|Photo Credit - Yahoo News|
Protesters in December outside of Detroit's U.S. Bankruptcy
Court demanding the City sue Banks UBS AG and Bank of
America on 2005 Deal Swap Deal terms.
As first revealed by January 23 report in the Michigan Citizen, ex-mayor Kilpatrick in 2005 and former City Chief Investment Officer Sean Werdlow and city banks established illegal structure per Michigan's Municipal Finance Law Act 34, resulting in Detroit owning $1.4 billion in debt to Corporate Financial Institutions of UBS AG and Bank of America.
The debt resulted in Michigan Governor Rick Snyder mandating Detroit's Elected Officials last year accept appointed Emergency Manager Kevyn Orr in March 2013 controlling all of the City's finance and municipal affairs, under controversial state law P.A. 436 of 2012.
The lawsuit, filed in U.S. Bankruptcy Court seeks to void the terms of four “service corporations” and associated trusts former City C.I.O. Werdlow and Mayor Kilpatrick created to enter the questionable debt swap deal.
Unbeknownst to City Council Officials in 2005, Detroit secured interest rates between 3.5-6.5% on the deal by purchasing “swaps” from UBS AG and Bank of America sticking the city with a $50-million-a-year bill.
Emergency Manager Kevyn Orr initially refused considering suing banks on terms set with the "deal swap". In July Orr was ready to accept negotiating a deal with UBS AG and Bank of America settling the questionable liability for $.75 on each dollar owed. He recently changed his position on the matter with the E.M. granting the financial institutions a deadline for a possible settlement offer by 5pm January 31.
“This deal was bad for the city from its onset, despite reassurances it would adequately resolve the city’s pension issues,” Orr said to the Detroit Free Press. “We have tried, without success, to negotiate a resolution to this dispute and to allow the city and its taxpayers to move forward and unwind these illegal transactions.”Orr, a former Bankruptcy Attorney for Washington, D.C. Law Firm Jones Day, offered a separate financial institution Barclays Bank, another agreement in June set on borrowing a $350 million dollar loan. The City would use $230 million of the loan to pay off two clients of Jones Day: UBS AG and Bank of America.
Attorney Jerry Goldberg representing retiree David Sole in court opposed Orr's second plan at during bankruptcy court hearing January 13, questioning terms of the Barclay's deal before U.S. Federal Court Judge Steven Rhodes chamber.
“Instead of going after these banks for their predatory lending practices which caused Detroit’s financial crisis by foreclosing on 100,000 homes and then putting the city in bankruptcy through interest rate swaps, which continued the banks’ fraudulent lending practices against the city itself — Orr is asking Judge Rhodes to approve a termination fee of an additional $165 million payment to these banks, funded by a loan by Barclays Bank at up to 8.5 percent interest with $4.2 million in ‘breakage fees,’” said Attorney Jerry Goldberg in the Michigan Citizen report.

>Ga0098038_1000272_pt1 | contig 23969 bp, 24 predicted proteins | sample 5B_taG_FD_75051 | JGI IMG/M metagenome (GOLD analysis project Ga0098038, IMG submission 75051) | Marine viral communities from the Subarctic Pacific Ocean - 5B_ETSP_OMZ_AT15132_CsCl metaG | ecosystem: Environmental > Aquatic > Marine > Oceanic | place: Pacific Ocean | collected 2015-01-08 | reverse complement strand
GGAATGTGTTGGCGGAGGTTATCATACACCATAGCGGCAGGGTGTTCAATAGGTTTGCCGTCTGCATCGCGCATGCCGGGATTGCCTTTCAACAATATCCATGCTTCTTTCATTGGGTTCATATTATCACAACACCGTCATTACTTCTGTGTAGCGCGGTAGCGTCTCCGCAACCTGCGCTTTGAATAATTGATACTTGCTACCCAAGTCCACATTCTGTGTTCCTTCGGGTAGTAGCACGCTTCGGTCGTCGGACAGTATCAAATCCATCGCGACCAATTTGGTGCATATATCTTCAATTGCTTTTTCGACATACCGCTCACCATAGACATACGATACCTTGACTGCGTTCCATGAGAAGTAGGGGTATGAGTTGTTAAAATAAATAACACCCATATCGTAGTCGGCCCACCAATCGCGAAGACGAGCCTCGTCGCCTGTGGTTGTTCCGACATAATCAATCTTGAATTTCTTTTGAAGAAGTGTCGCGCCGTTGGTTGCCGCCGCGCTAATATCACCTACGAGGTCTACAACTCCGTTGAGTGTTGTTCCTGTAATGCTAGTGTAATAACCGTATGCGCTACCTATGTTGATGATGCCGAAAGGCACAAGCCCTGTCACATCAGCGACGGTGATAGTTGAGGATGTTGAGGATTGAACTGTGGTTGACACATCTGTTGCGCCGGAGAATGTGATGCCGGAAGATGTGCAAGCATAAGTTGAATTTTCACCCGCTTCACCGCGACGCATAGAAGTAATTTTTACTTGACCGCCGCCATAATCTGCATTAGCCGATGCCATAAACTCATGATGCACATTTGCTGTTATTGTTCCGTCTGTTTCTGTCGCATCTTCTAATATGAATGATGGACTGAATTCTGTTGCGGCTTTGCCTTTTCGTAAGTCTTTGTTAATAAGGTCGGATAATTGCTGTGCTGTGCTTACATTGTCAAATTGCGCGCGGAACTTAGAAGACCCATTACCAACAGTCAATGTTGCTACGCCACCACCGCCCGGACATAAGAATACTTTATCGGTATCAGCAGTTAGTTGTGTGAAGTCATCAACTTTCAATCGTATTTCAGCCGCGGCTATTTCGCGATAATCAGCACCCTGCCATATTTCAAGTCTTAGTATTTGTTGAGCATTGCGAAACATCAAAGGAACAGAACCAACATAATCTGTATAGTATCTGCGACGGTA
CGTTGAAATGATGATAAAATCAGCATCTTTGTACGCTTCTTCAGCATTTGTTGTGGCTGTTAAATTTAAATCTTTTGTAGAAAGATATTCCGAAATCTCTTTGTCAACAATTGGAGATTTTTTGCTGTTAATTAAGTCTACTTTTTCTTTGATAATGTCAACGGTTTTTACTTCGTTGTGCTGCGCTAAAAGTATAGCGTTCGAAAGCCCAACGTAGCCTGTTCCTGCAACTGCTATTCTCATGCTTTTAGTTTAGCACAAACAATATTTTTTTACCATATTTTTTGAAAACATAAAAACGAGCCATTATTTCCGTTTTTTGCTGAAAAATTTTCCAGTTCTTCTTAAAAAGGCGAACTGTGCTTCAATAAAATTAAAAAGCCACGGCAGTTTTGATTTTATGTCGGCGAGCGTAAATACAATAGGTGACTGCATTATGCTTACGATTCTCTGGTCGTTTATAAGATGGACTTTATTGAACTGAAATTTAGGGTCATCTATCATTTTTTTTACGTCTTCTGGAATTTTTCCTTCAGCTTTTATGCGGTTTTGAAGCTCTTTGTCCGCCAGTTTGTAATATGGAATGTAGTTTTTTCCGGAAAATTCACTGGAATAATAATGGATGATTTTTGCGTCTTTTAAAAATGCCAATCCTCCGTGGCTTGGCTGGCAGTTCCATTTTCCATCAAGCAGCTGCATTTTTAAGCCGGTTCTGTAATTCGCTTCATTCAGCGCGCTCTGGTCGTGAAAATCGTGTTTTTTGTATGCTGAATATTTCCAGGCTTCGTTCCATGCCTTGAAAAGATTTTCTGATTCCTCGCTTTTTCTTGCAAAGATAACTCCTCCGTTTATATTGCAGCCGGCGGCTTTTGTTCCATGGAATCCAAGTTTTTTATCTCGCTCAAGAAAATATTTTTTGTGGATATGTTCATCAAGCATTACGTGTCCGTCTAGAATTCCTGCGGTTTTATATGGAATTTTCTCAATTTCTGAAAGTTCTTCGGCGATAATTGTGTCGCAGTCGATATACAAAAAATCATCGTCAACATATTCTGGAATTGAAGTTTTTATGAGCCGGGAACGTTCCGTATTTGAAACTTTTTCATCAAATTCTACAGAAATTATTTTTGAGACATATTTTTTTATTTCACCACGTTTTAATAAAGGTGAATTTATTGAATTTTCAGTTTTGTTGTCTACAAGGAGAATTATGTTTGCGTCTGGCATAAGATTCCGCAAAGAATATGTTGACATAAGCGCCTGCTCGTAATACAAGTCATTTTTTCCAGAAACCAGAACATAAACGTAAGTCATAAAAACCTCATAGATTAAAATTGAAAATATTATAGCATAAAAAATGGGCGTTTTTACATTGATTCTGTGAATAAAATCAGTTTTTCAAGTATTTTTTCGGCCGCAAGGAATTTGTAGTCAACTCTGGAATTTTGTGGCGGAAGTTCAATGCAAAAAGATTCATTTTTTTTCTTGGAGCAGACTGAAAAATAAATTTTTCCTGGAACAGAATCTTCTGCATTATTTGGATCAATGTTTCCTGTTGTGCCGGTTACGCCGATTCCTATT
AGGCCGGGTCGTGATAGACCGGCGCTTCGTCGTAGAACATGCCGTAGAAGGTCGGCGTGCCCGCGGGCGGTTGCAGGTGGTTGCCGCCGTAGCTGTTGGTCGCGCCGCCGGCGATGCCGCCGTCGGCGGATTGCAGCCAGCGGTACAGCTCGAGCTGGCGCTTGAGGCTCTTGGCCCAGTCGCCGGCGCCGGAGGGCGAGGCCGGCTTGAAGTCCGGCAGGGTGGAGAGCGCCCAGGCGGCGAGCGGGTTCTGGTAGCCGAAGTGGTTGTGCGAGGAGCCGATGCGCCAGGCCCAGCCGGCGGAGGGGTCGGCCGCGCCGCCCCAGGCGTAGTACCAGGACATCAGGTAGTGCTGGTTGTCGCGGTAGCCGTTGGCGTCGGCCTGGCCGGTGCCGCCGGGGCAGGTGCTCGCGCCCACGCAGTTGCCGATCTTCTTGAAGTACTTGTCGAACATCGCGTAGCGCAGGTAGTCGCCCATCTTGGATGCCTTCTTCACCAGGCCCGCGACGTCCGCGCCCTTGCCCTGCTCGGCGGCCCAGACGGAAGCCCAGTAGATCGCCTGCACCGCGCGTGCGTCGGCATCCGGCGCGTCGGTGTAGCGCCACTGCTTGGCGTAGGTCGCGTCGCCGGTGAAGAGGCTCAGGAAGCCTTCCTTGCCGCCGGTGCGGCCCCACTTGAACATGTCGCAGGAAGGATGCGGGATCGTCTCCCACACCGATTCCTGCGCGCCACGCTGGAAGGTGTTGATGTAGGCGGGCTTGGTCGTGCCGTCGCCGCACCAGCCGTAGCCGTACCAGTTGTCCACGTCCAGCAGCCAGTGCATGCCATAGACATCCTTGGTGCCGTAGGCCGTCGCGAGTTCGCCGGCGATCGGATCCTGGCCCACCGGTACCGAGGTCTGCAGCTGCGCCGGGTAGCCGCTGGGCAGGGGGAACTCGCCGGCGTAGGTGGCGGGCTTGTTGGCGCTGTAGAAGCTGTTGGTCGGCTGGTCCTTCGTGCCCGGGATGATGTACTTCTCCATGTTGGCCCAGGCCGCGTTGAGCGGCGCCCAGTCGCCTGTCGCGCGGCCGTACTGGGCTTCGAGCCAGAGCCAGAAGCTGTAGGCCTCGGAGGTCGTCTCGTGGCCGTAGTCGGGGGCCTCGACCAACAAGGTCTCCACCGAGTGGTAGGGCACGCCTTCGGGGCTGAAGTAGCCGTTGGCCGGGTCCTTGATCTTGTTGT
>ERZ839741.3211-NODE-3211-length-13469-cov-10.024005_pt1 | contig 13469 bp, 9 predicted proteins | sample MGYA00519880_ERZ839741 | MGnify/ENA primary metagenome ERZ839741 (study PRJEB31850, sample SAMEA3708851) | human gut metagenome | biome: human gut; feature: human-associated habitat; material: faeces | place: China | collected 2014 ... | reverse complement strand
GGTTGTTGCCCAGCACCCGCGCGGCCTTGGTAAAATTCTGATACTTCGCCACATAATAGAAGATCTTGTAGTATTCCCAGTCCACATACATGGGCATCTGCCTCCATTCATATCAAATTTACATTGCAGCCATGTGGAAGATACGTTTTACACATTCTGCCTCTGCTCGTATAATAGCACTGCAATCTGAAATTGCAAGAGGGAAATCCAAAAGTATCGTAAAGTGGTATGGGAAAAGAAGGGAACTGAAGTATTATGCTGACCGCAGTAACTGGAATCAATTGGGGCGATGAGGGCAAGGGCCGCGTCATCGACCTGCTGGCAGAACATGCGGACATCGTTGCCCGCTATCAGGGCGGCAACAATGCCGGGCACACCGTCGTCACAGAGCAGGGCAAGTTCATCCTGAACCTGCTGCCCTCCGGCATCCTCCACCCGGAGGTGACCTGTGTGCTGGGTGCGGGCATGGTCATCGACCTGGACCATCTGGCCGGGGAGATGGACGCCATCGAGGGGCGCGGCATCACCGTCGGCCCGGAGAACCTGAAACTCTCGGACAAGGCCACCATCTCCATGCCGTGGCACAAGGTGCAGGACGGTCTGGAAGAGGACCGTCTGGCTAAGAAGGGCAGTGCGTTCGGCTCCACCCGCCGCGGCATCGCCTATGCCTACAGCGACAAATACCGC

“If this deal is approved, the people of Detroit will be paying 20 percent of city income tax revenues, $48 million a year, to these banks for the next four years, at the expense of city pensions, jobs and services.”Attorney for City Creditor Ambac Insurance Attorney Carol English agreed with Goldberg assessment of Emergency Manager Kevyn Orr securing a $350 million dollar loan with Barclays Bank.
English cited how ill-prepared Orr and his appointed negotiator and lead financial adviser, Kenneth Buckfire were before attempts to secure the loan with Barclay's failing to secure an independent financial actuality projection of where interest rates are going in 2014. In court, English presented a graph of interest rate projections showing the city may actually end up paying 78 cents on the dollar in Orr's June offer to Barclays Bank.
U.S. Federal Bankruptcy Judge Steven Rhodes raised questions on legalities of the 2005 "debt swap" after Attorney English cited a probable violation Michigan's Municipal Finance Law - P.A. 34 of 2001 - when former Mayor Kilpatrick and Werdlow agreed with UBS AG and Bank of America terms.
"Attorney Caroline English, representing creditor Ambac Insurance and other attorneys opposing the Barclays deal argued in the point the community has insisted on: The swaps are void; they were illegal agreements and the city has no obligation to repay the banks," the Michigan Citizen article cites.The swaps are illegal because the city did not follow provisions in P.A. 34 against entering into the 2005 deal, and city used casino revenues as collateral for the swaps in violation of the state gaming law, English argued in court Jan. 13.
The city created a corporation to appear as the borrower, because the city could not legally borrow any more money.
“It is inescapable the city is indebted under the swap obligations. The service corporations were used unlawfully to evade the Municipal Finance Requirement… The service corporations have no revenue," English said.Under the deal, Detroit Casino Revenue would be used as collateral to secure the agreement in direct violation of P.A. 34 of 2001 prohibiting such actions.
If Detroit is successful against in pending lawsuits against UBS AG and Bank of America, the financial institutions could be found liable to pay the City up to $50 million fees over determined number of years, plus associated interest and court costs.
“This deal should have the swap parties paying the city about $50 million a year,” English said in Judge Rhodes court January 23.
Join Amazon Prime - Watch Over 40,000 Movies